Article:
The Internet brought us the email, social media, cloud computing, and IoT. It greatly reduced the costs of exchanging information and allowed new forms of innovative digital ventures. Even if the Internet provided the means for many new developments, it still has one important limitation for doing business: it does not bring an inherent method to establish one’s identity. Thus, in order to exchange value online, we still have to rely on validation provided by third parties like governments or banks.
During the 90’s, the American computer scientist David Chaum developed eCash which was a digital an electronic cash system designed to protect user’s anonymity. Unfortunately, even if big companies like Microsoft were interested in the product, the vast majority of Internet users were not preoccupied with privacy and security.
Yet, ten years later, we witnessed the crash of the financial industry. In the same time, a person or a group of persons under the pseudonym of Satoshi Nakamoto devised a peer to peer cryptocurrency called bitcoin.
Cryptocurrencies, in contrast to money, are not controlled or regulated by countries and they do not require a third party to establish trust.
No matter how disruptive the bitcoin proved to be for the payments industry, the true innovation was in the underlying protocol, called blockchain. In this article we will provide a simple explanation of what is blockchain and how does blockchain work and we will highlight the main benefits of the blockchain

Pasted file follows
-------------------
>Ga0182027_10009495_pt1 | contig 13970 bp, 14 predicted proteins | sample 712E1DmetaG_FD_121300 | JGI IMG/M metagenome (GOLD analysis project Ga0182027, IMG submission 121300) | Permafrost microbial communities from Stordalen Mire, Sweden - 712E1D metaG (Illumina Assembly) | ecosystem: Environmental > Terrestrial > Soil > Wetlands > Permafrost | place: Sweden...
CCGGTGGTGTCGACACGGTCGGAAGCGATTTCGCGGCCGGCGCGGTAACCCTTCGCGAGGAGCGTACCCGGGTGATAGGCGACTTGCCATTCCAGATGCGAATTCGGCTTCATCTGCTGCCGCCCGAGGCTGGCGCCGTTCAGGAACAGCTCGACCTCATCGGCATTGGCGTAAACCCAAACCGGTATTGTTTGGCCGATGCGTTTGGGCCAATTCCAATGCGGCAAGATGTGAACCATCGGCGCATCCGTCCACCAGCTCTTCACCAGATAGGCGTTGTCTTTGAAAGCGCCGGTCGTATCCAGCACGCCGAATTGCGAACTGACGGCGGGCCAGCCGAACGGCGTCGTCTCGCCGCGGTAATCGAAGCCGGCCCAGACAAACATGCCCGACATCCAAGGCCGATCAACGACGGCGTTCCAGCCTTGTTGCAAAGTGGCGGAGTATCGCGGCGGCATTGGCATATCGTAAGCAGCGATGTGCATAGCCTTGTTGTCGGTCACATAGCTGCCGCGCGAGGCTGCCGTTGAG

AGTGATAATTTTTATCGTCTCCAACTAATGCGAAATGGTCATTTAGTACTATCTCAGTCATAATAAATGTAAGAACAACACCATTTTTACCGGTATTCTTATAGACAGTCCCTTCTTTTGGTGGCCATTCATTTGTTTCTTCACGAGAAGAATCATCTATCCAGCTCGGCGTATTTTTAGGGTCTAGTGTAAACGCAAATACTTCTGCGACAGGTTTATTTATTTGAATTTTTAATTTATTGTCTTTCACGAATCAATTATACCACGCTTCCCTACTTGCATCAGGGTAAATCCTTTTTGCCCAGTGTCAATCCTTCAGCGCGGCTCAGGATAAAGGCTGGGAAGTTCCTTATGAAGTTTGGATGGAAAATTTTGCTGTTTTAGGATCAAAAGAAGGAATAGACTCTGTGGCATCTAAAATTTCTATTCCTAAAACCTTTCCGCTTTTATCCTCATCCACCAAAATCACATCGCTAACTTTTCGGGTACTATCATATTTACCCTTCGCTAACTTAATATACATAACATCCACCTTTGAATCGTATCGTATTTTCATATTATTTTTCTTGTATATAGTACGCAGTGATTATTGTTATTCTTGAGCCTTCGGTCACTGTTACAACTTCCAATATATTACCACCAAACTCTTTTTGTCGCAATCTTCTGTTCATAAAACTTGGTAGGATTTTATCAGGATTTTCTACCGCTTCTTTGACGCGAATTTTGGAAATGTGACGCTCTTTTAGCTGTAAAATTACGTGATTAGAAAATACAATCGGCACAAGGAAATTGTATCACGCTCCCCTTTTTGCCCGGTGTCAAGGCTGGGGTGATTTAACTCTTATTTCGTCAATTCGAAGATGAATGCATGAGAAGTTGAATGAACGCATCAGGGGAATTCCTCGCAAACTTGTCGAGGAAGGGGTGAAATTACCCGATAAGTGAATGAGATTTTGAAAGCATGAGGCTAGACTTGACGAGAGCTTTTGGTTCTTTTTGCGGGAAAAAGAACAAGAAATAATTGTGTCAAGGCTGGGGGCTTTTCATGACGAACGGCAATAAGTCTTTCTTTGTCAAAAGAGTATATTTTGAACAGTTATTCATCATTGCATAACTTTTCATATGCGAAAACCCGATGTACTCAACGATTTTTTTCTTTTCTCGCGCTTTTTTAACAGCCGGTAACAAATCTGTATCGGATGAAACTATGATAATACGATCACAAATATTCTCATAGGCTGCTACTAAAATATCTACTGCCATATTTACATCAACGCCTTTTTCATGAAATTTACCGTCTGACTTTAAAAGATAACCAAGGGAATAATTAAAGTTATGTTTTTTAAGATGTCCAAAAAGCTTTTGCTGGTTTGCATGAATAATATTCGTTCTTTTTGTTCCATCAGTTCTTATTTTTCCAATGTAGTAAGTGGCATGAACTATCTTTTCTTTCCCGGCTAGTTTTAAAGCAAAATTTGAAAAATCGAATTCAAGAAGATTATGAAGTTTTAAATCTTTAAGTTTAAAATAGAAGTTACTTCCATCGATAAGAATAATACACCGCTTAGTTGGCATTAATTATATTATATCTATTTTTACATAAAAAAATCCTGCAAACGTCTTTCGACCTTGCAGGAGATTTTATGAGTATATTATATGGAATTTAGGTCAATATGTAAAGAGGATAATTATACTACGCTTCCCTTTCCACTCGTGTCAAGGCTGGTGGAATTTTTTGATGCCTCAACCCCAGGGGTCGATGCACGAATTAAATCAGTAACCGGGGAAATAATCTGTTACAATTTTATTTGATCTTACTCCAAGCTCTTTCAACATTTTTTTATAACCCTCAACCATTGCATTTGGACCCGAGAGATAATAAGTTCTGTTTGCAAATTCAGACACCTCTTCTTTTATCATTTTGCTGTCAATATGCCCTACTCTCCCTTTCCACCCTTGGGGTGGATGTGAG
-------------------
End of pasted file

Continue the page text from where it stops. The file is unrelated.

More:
For starters, it is important to mention that, even if blockchain was introduced as the underlying technology of bitcoin, the true value of this technology comes from its wide range of applications.
However, since most of the readers are familiar with bitcoin, our explanation explained article will mostly refer to how bitcoin’s blockchain works.
One can think of the blockchain as digital ledger keeping track of user’s balances. For example, bitcoin’s blockchain is a database that stores the flow, via debit and credits, of its currency- bitcoin.
Here is the simple answer: blockchain is a distributed, immutable, and cryptographic database which relies on PoW (“Proof of Work”) consensus mechanism.
For sure, the answer was short. But, was it simple? Did it helped you understand how does blockchain work? Not yet.
Let’s move forward with our blockchain explained article, take this definition piece by piece and explain it.
The blockchain is distributed because, unlike centralized databases that impose controls on who is entitled to access information, any computer with an Internet connection can connect to bitcoin’s blockchain.
Because of the fact that anyone can connect and check the record of transactions, the blockchain creates a system of trust where everything is transparent.